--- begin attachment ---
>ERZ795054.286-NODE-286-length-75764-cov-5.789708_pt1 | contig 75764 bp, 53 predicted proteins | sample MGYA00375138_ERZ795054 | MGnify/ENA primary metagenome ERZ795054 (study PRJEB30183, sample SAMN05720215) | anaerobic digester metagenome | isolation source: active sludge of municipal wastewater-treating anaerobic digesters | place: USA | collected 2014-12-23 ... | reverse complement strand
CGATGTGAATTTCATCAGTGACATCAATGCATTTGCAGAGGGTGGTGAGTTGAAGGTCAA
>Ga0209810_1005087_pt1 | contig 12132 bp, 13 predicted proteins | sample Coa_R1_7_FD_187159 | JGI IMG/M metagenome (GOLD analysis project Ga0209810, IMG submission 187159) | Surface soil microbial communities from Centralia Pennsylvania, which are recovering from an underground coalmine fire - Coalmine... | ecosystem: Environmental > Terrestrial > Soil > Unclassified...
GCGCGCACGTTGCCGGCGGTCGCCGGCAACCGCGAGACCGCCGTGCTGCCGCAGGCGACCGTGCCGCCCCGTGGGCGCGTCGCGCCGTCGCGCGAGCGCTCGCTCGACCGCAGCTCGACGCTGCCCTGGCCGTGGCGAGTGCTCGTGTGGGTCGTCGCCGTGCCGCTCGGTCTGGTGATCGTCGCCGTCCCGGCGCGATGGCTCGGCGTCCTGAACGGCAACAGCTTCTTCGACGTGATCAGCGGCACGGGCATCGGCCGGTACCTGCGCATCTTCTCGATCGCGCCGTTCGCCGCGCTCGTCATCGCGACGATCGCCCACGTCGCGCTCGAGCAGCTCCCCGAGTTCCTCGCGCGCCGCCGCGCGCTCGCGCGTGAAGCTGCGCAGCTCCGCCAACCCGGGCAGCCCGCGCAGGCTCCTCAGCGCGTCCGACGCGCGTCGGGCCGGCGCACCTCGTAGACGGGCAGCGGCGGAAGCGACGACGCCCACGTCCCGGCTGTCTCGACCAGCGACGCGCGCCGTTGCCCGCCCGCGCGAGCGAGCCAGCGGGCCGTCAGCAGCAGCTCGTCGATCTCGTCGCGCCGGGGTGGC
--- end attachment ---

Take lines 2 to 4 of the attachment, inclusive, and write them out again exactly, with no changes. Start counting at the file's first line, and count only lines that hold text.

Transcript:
CGATGTGAATTTCATCAGTGACATCAATGCATTTGCAGAGGGTGGTGAGTTGAAGGTCAA
>Ga0209810_1005087_pt1 | contig 12132 bp, 13 predicted proteins | sample Coa_R1_7_FD_187159 | JGI IMG/M metagenome (GOLD analysis project Ga0209810, IMG submission 187159) | Surface soil microbial communities from Centralia Pennsylvania, which are recovering from an underground coalmine fire - Coalmine... | ecosystem: Environmental > Terrestrial > Soil > Unclassified...
GCGCGCACGTTGCCGGCGGTCGCCGGCAACCGCGAGACCGCCGTGCTGCCGCAGGCGACCGTGCCGCCCCGTGGGCGCGTCGCGCCGTCGCGCGAGCGCTCGCTCGACCGCAGCTCGACGCTGCCCTGGCCGTGGCGAGTGCTCGTGTGGGTCGTCGCCGTGCCGCTCGGTCTGGTGATCGTCGCCGTCCCGGCGCGATGGCTCGGCGTCCTGAACGGCAACAGCTTCTTCGACGTGATCAGCGGCACGGGCATCGGCCGGTACCTGCGCATCTTCTCGATCGCGCCGTTCGCCGCGCTCGTCATCGCGACGATCGCCCACGTCGCGCTCGAGCAGCTCCCCGAGTTCCTCGCGCGCCGCCGCGCGCTCGCGCGTGAAGCTGCGCAGCTCCGCCAACCCGGGCAGCCCGCGCAGGCTCCTCAGCGCGTCCGACGCGCGTCGGGCCGGCGCACCTCGTAGACGGGCAGCGGCGGAAGCGACGACGCCCACGTCCCGGCTGTCTCGACCAGCGACGCGCGCCGTTGCCCGCCCGCGCGAGCGAGCCAGCGGGCCGTCAGCAGCAGCTCGTCGATCTCGTCGCGCCGGGGTGGC